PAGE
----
Saving Soldiers’ Suffrage

To most people, absentee ballot fraud is not an interesting subject. While many people say they do not have confidence in “the system” when it comes to elections, few are worried about their own ballot not being counted. But for the thousands of military voters overseas, the thought of their ballots not being counted strikes a little closer to home.

To make matters worse, there is constant pressure to make voting faster, easier, and more accessible. And most changes that make it easier to vote also make it easier for a vote not to be counted.

So where does this leave an overseas voter? How can officials make sure his ballot gets counted—without allowing somebody else to steal his vote?


The Story Thus Far

Prior to the 2008 election, the Pew Center on the States released a report entitled “No Time to Vote.” According to Pew, over half the states mailed ballots to their overseas voters too late for the ballots to be returned in time to be counted.[i]

But just in case scholarly research did not make the point, the subsequent election did. In 2008, one in four overseas voters did not have his vote counted. This is even worse than it sounds, as the number four represents U.S. citizens overseas who actually received and voted their ballots. If we took into account those who did not, the number would be even worse. As it is, out of every four citizens overseas who actually submitted a ballot did not have it counted. Sen. Charles Schumer (D-NY) released a report substantiating Pew’s numbers and calling for comprehensive national action to remedy the situation.[ii]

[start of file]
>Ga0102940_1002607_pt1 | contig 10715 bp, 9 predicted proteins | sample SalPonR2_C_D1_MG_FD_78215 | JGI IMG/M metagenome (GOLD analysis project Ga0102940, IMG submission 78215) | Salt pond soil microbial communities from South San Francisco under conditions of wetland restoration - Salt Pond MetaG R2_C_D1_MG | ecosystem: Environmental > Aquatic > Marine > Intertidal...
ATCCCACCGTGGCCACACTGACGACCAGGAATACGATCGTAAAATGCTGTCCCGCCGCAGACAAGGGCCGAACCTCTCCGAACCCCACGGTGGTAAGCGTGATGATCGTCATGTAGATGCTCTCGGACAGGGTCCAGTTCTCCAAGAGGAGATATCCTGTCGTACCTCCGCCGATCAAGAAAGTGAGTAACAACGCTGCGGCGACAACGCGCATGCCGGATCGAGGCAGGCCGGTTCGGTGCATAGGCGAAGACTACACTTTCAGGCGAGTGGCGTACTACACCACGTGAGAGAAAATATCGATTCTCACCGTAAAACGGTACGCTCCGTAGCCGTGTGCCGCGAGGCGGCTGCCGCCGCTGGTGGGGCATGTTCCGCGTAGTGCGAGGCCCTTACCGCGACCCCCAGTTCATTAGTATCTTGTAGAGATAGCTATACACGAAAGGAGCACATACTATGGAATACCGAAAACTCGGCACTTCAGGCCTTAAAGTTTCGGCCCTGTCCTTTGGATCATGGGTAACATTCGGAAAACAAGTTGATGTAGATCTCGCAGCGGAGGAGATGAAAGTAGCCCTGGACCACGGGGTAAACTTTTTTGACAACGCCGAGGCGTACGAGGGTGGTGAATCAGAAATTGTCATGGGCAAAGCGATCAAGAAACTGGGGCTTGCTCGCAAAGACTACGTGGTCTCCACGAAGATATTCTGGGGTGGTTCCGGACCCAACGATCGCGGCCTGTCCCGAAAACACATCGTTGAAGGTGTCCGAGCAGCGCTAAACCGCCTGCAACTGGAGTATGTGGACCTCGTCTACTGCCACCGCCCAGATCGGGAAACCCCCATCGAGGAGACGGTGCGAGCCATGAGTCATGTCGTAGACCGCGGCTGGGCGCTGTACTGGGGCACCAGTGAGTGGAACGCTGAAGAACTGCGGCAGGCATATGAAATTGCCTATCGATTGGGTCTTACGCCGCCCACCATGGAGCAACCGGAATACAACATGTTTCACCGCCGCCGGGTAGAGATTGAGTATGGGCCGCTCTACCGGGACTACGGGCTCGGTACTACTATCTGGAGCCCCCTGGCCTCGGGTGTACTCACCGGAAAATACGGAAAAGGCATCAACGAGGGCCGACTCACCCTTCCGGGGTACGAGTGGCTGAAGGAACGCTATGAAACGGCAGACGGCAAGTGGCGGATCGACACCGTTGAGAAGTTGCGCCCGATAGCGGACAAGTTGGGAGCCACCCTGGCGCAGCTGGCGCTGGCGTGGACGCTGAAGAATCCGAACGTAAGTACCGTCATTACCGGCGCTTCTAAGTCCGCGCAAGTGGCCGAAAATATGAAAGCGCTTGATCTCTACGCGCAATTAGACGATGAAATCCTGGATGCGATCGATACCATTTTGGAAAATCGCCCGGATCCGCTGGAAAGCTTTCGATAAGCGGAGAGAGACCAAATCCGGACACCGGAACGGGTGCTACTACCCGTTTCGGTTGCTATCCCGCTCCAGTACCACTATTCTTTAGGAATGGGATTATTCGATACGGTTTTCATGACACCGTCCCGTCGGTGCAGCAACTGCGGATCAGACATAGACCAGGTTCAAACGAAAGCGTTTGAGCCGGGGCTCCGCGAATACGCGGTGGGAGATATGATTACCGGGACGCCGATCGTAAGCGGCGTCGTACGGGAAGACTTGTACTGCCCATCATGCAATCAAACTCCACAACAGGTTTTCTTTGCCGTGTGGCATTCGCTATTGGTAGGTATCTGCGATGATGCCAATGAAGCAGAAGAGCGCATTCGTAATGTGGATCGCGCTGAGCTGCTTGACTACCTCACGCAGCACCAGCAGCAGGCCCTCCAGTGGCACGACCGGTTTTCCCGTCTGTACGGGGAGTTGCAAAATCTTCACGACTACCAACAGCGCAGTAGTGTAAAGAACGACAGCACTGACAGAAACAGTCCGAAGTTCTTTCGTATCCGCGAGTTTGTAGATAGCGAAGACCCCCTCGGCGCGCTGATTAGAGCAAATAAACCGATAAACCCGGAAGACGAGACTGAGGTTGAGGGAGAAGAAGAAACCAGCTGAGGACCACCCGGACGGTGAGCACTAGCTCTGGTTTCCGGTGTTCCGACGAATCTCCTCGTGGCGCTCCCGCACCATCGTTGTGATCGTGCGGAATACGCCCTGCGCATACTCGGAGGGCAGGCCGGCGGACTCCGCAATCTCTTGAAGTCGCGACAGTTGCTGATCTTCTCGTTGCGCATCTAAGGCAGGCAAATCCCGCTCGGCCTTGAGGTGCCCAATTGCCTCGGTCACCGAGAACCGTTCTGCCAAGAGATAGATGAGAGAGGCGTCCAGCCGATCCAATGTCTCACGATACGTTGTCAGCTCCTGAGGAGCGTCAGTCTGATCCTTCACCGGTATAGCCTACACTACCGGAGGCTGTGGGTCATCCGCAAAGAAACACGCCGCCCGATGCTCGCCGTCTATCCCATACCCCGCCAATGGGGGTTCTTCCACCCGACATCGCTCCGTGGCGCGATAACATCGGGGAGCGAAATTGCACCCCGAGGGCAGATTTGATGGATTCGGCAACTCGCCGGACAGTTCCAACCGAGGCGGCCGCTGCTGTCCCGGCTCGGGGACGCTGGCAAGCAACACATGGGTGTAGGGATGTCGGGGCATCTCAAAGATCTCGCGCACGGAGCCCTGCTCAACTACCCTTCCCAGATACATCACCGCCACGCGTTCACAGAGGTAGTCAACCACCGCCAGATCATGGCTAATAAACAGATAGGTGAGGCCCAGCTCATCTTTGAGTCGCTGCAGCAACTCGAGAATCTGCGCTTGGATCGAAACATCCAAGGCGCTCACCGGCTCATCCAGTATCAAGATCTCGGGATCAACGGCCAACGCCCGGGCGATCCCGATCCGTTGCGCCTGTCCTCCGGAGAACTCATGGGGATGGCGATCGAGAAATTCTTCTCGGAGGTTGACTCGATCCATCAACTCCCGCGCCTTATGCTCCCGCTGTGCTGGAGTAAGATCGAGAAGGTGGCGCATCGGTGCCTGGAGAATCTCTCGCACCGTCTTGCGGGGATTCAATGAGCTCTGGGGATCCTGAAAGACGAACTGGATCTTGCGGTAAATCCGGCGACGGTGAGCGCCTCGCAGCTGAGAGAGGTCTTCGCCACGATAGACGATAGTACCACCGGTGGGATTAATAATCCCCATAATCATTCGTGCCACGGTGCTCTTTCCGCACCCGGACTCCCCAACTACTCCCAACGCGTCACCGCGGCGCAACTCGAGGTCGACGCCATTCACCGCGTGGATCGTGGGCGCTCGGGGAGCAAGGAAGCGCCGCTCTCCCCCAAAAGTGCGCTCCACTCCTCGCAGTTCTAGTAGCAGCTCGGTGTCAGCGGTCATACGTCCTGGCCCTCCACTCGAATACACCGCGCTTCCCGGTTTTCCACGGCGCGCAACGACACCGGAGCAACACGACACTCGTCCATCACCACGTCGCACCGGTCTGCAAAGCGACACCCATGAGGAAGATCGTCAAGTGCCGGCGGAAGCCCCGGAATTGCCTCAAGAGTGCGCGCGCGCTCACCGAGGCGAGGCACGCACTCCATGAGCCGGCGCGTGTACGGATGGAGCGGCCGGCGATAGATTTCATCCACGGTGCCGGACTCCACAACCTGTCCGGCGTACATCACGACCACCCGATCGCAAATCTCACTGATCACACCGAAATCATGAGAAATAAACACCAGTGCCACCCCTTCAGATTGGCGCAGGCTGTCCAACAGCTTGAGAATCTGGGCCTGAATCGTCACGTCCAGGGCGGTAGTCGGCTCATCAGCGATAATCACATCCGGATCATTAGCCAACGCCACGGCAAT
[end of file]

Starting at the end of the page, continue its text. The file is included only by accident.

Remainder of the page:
At this point, several states had already begun to take steps to remedy the situation internally. One such pioneer was Minnesota. At the advice of various election reform organizations, the state overhauled its procedures from the ground up. Between 2006 and 2008, Minnesota saw a 282% increase in overseas ballots voted; out of the 10,000 ballots mailed to overseas voters, a remarkable 8,000 were submitted.[iii]

The reasons for the increase? One was the effective use of the internet. Everything, from regulations and procedures to registration documents to emergency ballots, was available online. (The internet was also used to advertise these new resources.)